Why Do Baseball Managers Wear Uniforms?
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Basketball and hockey coaches wear business suits on the sidelines. Football coaches wear team-branded shirts and jackets and often ill-fitting pleated khakis. Why are baseball managers the only guys who wear the same outfit as their players?
According to John Thorn, the official historian of Major League Baseball, it goes back to the earliest days of the game.
Back then, the person known as the manager was the business manager, the guy who kept the books in order and the road trips on schedule. Meanwhile, the guy we call the manager today, the one who arranges the roster and decided when to pull a pitcher, was known as the captain. In addition to managing the team on the field, he was usually also on the team as a player. For many years, the “manager” wore a player’s uniform simply because he was a player. There were also a few captains who didn’t play for the team and stuck to making decisions in the dugout, and they usually wore suits.
With the passing of time, it became less common for the captain to play, and on most teams they took on strictly managerial roles. Instead of suits proliferating throughout America’s dugouts, though, non-playing captains largely hung on to the tradition of wearing a players’ uniform. By the early to mid 20th century, wearing the uniform was the norm for managers, with a few notable exceptions. The Philadelphia Athletics’ Connie Mack and the Brooklyn Dodgers’ Burt Shotton continued to wear suits and ties to games long after it fell out of favor (though Shotton sometimes liked to layer a team jacket on top of his street clothes). Once those two retired, it’s been uniforms as far as the eye can see.
The adherence to the uniform among managers in the second half of the 20th century leads some people to think that MLB mandates it, but a look through the official major league rules doesn’t turn up much on a manager’s dress. Rule 1.11(a) (1) says that “players on a team shall wear uniforms identical in color, trim and style, and all players uniforms shall include minimal six-inch numbers on their backs" and rule 2.00 states that base coaches and coaches are “team members in uniform.” While Rule 2.00 gives a rundown of the manager’s role and some rules that apply to them, it doesn’t specify that they’re uniformed. Further down, Rule 3.15 says that no one is allowed on the field during the game except “players and coaches in uniform, managers, news photographers authorized by the home team” and a few select others. Again, nothing about the managers being uniformed.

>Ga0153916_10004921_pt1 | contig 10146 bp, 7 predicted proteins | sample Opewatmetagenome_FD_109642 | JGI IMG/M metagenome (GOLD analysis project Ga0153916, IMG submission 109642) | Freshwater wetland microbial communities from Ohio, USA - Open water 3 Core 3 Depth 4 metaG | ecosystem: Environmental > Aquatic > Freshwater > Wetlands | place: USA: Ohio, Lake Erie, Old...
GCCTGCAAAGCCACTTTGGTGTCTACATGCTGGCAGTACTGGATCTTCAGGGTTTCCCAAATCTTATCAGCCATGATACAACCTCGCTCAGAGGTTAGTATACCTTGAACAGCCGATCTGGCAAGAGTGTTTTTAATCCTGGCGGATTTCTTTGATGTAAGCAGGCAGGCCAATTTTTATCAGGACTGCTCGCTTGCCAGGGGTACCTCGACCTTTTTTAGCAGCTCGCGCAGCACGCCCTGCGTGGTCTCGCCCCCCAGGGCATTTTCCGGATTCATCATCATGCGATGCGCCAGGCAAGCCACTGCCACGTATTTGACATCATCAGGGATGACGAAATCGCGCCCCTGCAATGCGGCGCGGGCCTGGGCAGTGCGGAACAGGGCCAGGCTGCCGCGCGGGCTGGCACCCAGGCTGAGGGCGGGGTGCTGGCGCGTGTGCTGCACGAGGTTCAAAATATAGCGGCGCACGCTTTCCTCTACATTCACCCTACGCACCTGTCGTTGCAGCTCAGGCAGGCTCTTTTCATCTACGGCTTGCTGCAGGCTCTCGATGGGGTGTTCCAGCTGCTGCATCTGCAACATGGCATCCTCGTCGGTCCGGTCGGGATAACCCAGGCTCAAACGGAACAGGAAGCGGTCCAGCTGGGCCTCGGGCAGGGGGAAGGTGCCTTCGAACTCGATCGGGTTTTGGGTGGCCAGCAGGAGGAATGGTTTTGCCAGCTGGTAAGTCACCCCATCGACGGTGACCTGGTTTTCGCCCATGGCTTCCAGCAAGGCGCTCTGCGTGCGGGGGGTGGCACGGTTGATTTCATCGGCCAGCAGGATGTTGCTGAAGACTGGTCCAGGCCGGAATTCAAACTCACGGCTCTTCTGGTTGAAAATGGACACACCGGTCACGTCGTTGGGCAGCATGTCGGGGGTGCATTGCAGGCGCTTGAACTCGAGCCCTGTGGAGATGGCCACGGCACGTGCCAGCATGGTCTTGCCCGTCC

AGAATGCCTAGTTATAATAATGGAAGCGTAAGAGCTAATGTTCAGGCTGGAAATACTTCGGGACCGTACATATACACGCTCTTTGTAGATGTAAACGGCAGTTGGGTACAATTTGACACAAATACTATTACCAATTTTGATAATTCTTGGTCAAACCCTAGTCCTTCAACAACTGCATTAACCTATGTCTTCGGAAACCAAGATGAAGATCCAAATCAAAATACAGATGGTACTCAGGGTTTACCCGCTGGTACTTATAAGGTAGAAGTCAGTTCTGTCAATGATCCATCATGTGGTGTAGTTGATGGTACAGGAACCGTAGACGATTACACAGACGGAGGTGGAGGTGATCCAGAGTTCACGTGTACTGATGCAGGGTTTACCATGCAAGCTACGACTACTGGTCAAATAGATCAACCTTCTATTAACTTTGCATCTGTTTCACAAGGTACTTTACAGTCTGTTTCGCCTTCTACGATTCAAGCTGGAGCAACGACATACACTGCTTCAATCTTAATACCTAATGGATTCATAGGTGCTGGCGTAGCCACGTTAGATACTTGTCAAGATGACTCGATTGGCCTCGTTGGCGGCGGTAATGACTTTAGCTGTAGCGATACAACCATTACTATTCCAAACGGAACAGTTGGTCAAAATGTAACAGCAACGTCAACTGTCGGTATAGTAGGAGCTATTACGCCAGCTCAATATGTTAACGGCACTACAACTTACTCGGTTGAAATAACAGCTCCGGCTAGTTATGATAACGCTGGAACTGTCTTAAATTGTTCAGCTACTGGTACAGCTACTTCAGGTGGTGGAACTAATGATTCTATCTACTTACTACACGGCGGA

All that said, Rule 2.00 defines the bench or dugout as “the seating facilities reserved for players, substitutes and other team members in uniform” (emphasis mine) and makes no exceptions for managers or anyone else. While the managers’ duds are never addressed anywhere else, this definition does seem to necessitate, in a roundabout way, that managers wear a uniform, at least if they want to have access to the dugout. And, really, where else would they sit? I can’t imagine Charlie Manuel shoving his hands down his pants in the fan seats and not getting thrown out for it. I’d like to think, then, that we can call the baseball manager’s uniform one part tradition and one part careful reading and “just in case” interpretation of the rules.